Economic and ethical perspectives on the future of artificial intelligence in the EU

Summary of the ”Economic and ethical perspectives on the future of artificial intelligence in the European Union” conference organised on 21 June 2023 by Confrontations Europe and Renaissance Numérique in partnership with Microsoft France.

On Wednesday 21 June, think tanks Confrontations Europe and Renaissance Numérique,
in partnership with Microsoft France, organised a conference at the Maison de l’Europe
in Paris, entitled “Economic and ethical perspectives on the future of artificial intelligence
in the European Union”. The first round table, aimed at examining the impact of the increasing
use of artificial intelligence (AI) on the European economy and job market, brought together
Michel COMBOT, Managing Director of Numeum, Agata HIDALGO, Head of European Affairs at
France Digitale, and Audrey PLONK, Head of the Digital Economy Policy Division at the OECD.
The second round table, entitled “How to ensure that AI is developed and used in compliance
with European ethical values”, brought together Brunessen BERTRAND, Professor at the
Jean Monnet Chair in Data Governance at the University of Rennes, Constance BOMMELAER
DE LEUSSE, Executive Director of the McCourt Institute, and Mariagrazia SQUICIARINI, Head
of the Executive Office for Social and Human Sciences at UNESCO. The first round table
was moderated by Michel DERDEVET, President of Confrontations Europe, and the second
by Nicolas VANBREMEERSCH, President of Renaissance Numérique. This summary outlines
their discussions.


AI is now part of the daily lives of billions of people and is transforming our societies and
economies, sometimes imperceptibly, but often with far-reaching consequences. Beyond the
potential benefits of these technologies, the rapid growth of AI raises questions that are at the
heart of the discussions led by Renaissance Numérique and Confrontations Europe.

Because of the potential bias and discrimination it may generate, and the security, data
protection, and mass manipulation or surveillance issues that may be associated with it, the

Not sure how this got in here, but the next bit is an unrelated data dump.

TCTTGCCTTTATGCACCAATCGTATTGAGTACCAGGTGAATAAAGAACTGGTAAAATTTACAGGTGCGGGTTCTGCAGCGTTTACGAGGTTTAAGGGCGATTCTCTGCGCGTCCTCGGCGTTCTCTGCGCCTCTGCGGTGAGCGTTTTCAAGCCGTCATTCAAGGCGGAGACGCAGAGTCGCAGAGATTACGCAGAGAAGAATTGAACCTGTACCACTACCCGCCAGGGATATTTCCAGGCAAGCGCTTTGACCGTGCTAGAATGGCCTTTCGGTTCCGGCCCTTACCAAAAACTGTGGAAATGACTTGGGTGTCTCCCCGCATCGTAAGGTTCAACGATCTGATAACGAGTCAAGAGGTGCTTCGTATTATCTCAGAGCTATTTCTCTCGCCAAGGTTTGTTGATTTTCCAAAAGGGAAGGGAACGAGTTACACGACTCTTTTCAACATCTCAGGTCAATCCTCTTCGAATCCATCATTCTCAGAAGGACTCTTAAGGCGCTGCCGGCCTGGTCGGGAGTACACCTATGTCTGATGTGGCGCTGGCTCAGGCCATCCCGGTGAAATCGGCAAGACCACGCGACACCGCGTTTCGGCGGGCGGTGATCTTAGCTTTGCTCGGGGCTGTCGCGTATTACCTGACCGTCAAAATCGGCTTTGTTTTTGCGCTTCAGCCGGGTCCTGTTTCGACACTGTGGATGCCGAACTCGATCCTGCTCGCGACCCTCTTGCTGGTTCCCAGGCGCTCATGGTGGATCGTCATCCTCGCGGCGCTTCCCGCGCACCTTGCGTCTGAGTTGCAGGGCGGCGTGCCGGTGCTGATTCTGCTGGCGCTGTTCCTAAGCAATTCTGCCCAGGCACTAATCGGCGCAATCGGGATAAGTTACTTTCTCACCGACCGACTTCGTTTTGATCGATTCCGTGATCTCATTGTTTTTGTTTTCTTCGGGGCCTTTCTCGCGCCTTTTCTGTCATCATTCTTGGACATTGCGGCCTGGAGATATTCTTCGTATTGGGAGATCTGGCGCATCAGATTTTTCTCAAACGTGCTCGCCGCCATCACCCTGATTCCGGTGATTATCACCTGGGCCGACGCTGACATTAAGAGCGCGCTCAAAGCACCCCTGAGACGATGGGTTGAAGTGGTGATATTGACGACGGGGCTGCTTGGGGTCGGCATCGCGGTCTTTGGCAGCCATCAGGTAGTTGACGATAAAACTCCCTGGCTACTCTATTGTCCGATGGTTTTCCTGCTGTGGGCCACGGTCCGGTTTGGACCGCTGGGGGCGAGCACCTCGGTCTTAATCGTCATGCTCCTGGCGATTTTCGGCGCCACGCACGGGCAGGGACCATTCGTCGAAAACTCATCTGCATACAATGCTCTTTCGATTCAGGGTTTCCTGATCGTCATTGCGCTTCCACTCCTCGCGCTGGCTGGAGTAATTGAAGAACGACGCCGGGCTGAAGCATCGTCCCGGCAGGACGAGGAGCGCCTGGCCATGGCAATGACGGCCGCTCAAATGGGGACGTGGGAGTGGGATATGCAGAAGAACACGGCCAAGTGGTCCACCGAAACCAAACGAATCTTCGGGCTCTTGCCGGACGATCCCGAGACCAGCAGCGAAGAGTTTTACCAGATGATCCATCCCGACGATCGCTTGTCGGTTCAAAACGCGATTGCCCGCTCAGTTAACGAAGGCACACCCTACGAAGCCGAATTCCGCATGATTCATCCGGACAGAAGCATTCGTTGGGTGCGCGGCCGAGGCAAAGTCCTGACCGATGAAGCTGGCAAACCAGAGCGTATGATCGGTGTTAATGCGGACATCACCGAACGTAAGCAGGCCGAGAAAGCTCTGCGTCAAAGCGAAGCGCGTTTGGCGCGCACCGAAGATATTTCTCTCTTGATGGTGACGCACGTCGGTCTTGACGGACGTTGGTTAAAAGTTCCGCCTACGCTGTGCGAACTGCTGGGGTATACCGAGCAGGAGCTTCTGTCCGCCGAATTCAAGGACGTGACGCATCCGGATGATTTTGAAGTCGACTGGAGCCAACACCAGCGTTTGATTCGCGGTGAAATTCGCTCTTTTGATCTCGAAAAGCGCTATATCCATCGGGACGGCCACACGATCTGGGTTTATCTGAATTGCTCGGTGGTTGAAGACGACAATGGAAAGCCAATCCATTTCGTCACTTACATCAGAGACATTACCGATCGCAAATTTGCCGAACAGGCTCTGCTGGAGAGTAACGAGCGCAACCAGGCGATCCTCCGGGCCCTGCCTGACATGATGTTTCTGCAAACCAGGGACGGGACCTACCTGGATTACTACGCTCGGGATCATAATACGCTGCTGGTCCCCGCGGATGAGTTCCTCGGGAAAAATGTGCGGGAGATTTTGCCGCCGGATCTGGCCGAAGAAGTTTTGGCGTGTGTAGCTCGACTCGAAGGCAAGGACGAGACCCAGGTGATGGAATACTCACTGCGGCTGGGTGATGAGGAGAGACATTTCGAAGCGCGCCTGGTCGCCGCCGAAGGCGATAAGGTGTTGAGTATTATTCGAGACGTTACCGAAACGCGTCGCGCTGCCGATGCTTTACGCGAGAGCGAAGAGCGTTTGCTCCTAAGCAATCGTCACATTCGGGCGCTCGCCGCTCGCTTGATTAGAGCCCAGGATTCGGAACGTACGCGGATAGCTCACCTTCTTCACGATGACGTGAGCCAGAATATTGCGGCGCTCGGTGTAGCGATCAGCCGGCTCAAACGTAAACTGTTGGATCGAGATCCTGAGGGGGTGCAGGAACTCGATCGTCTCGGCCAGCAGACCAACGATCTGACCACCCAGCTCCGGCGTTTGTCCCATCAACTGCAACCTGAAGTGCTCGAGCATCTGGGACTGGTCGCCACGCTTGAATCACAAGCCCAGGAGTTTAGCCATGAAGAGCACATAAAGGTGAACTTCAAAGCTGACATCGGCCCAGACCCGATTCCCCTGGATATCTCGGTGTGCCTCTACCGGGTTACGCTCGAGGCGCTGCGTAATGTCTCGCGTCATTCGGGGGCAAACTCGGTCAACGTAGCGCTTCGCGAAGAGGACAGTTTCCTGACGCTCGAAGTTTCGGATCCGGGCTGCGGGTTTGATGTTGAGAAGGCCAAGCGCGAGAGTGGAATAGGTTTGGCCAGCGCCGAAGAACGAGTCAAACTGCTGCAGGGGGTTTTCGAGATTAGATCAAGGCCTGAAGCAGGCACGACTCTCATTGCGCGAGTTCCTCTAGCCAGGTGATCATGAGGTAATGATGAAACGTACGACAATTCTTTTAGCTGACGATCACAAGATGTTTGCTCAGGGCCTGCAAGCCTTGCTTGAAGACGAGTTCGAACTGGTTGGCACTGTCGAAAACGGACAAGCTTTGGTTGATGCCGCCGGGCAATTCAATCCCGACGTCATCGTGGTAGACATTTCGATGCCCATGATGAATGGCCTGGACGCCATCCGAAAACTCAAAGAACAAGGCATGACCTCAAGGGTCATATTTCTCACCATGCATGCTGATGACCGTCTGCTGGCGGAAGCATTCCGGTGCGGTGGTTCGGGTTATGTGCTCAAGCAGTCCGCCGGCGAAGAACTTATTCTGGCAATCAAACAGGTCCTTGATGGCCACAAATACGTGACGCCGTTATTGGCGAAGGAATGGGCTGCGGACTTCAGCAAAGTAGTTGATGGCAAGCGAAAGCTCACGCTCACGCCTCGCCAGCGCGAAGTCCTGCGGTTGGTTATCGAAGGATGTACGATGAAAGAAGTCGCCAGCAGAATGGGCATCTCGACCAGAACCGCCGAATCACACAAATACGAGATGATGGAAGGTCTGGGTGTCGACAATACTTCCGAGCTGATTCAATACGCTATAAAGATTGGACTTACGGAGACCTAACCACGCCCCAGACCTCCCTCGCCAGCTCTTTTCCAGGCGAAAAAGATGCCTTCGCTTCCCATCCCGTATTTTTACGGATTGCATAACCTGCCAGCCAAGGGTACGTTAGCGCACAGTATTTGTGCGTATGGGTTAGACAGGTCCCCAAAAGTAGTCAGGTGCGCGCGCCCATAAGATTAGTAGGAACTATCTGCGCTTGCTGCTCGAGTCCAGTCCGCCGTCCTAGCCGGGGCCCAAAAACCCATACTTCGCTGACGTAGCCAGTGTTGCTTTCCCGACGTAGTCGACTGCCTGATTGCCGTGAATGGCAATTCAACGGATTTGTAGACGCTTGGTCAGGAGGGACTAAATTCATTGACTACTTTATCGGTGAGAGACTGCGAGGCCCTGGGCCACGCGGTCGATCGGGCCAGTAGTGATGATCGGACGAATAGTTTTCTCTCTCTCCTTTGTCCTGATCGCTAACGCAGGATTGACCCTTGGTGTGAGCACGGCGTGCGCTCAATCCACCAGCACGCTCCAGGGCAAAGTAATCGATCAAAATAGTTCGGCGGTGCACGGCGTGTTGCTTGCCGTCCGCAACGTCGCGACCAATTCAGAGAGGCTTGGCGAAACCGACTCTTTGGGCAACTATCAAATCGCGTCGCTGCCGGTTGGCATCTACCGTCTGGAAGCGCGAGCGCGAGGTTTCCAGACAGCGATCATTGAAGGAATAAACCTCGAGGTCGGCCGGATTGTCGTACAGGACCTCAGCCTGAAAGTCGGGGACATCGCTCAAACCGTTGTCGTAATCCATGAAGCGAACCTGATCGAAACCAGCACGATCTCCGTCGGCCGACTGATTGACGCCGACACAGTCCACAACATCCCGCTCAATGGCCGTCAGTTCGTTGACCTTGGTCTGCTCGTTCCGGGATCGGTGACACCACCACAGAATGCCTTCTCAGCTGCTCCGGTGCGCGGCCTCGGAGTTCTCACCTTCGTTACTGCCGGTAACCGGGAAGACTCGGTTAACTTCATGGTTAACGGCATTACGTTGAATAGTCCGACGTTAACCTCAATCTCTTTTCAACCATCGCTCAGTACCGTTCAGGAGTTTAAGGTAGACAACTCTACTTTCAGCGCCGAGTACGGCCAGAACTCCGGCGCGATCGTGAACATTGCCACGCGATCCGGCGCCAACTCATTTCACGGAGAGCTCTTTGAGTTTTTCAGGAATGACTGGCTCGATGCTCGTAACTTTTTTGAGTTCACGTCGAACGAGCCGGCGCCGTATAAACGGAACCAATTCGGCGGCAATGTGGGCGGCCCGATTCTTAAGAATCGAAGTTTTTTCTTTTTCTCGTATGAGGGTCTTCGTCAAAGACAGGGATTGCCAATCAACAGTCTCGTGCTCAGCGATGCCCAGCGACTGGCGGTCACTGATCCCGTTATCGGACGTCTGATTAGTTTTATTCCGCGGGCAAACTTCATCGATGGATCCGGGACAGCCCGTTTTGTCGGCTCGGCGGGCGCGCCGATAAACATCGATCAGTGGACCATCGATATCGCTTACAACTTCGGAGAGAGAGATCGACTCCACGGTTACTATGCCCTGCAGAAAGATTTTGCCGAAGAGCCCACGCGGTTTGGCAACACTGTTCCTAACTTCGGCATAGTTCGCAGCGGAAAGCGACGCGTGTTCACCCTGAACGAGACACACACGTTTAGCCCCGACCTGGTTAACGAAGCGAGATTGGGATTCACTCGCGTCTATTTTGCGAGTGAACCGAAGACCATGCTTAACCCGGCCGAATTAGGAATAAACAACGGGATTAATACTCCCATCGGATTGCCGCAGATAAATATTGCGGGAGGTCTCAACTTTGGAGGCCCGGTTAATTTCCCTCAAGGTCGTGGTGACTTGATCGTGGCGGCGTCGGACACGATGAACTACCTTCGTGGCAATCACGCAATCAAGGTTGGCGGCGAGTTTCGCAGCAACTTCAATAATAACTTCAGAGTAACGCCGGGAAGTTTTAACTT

large-scale adoption of AI raises ethical questions. AI can lead to a major reorganisation of the
workplace, including job changes or redundancies, as well as a distortion of competition on
the job market. Thus, it also raises economic issues. These concerns emphasise the need to
objectivise these phenomena, in order to assess the need to regulate AI developments (or not),
and to identify different levers for action. In this respect, several non-binding texts have been
adopted at an international level in recent years, such as the OECD Framework for the classification of AI Systems, the OECD Principles on Artificial Intelligence and the UNESCO Recommendation on the Ethics of Artificial Intelligence.

Over the past few months, two legislative proposals have brought AI to the forefront of the European public debate: the proposal for a regulation establishing harmonised rules on artificial intelligence (the “AI Act”) and the proposed AI liability directive. At the plenary session in June 2023, MEPs adopted their negotiating position on the AI Act. By approving new transparency and risk management rules for AI systems, the European Parliament has just enacted the world’s first AI legislation of its kind. At the time of publication of this summary, “trialogues” between the Parliament, the Council, and the Commission, on the final form of the text, are underway.

In addition to an overall assessment of the future of AI in the EU, the conference examined two aspects of AI: the opportunities created by its growing use in the economy and the job market, and the question of its responsibility and ethical dimension.

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